President Obama’s attempt to unilaterally appoint three people to seats on the National Labor Relations Board and Richard Cordray to head the new Consumer Financial Protection Bureau (after the Senate blocked action on his nomination) is more than an unconstitutional attempt to circumvent the Senate’s advise-and-consent role. It is a breathtaking violation of the separation of powers and the duty of comity that the executive owes to Congress.
Yes, some prior recess appointments have been politically unpopular, and a few have even raised legal questions. But never before has a president purported to make a “recess” appointment when the Senate is demonstrably not in recess. That is a constitutional abuse of a high order.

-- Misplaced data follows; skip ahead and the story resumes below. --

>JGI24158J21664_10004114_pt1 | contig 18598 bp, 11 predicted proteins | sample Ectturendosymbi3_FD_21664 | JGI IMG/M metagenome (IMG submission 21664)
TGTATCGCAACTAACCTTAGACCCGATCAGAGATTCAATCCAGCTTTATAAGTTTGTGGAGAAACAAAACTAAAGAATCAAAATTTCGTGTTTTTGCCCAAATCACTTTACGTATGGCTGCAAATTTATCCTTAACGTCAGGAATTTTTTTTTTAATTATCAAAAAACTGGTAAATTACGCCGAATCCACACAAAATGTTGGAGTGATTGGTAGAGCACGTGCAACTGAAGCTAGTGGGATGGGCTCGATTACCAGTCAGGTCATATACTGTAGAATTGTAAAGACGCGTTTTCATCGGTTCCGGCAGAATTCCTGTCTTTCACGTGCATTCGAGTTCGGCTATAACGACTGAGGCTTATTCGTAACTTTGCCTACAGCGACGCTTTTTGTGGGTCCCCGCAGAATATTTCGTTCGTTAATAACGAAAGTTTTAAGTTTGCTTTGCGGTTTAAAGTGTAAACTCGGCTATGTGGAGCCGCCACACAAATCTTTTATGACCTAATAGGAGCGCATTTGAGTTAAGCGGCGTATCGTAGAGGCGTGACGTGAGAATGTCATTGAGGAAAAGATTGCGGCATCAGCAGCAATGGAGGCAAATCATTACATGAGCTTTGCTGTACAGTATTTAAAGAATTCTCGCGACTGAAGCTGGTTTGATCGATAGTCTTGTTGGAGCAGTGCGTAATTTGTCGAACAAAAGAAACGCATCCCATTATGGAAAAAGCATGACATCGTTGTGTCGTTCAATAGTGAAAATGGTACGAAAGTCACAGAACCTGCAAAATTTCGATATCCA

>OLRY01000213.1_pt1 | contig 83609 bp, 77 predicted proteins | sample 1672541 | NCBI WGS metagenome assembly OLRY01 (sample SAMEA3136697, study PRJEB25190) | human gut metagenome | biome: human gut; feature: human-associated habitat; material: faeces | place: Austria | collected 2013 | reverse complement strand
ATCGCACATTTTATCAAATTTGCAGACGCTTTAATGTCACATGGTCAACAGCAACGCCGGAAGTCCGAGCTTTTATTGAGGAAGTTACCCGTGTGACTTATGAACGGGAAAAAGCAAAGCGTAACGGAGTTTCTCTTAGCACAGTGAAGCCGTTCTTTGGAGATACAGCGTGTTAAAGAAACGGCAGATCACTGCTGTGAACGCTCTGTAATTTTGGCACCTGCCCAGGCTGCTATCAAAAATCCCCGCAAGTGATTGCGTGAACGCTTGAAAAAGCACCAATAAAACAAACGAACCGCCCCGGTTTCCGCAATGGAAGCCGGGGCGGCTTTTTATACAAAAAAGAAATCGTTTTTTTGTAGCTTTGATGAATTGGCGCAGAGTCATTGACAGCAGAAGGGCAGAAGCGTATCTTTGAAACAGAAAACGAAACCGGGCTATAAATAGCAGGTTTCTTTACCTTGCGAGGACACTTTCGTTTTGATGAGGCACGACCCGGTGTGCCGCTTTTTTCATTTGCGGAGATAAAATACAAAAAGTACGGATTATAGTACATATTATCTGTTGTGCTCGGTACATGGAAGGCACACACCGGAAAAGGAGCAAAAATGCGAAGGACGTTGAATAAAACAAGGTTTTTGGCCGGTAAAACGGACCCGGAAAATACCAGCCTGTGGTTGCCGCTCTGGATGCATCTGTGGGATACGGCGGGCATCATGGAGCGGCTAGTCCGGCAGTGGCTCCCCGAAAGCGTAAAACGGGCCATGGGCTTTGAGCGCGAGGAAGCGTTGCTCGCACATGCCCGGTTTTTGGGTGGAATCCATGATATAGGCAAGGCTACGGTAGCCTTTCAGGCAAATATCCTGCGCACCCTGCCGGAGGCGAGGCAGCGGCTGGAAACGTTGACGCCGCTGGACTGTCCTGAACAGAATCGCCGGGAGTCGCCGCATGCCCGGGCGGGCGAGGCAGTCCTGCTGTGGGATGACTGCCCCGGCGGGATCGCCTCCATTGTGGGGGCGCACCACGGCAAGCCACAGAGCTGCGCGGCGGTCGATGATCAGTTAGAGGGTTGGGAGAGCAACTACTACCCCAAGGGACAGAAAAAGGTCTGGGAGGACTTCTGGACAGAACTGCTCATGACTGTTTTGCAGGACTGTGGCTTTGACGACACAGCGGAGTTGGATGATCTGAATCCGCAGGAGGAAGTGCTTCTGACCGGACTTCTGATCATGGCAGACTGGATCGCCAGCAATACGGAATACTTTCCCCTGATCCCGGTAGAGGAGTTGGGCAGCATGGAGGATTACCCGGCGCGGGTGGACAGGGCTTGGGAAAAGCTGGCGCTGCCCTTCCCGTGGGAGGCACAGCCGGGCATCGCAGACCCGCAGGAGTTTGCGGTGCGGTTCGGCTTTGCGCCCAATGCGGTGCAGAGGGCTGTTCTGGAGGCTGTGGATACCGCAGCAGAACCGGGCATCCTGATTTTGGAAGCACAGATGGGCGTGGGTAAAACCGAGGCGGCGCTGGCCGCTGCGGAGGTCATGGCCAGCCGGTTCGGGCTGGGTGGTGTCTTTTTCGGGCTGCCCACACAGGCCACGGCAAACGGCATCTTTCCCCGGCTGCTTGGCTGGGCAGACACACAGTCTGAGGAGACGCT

As a former U.S. attorney general and a former Office of Legal Counsel lawyer who provided advice to presidents on recess appointment issues, we have defended and will continue to defend the lawful use of the recess appointment power. Although originally conceived by the Framers for a time when communicating with and summoning senators back to the Capitol might take weeks, it is still valid in a modern age — but only as long as the Senate is in recess. Not only was the Senate not in recess when these purported appointments were made, it constitutionally could not have been.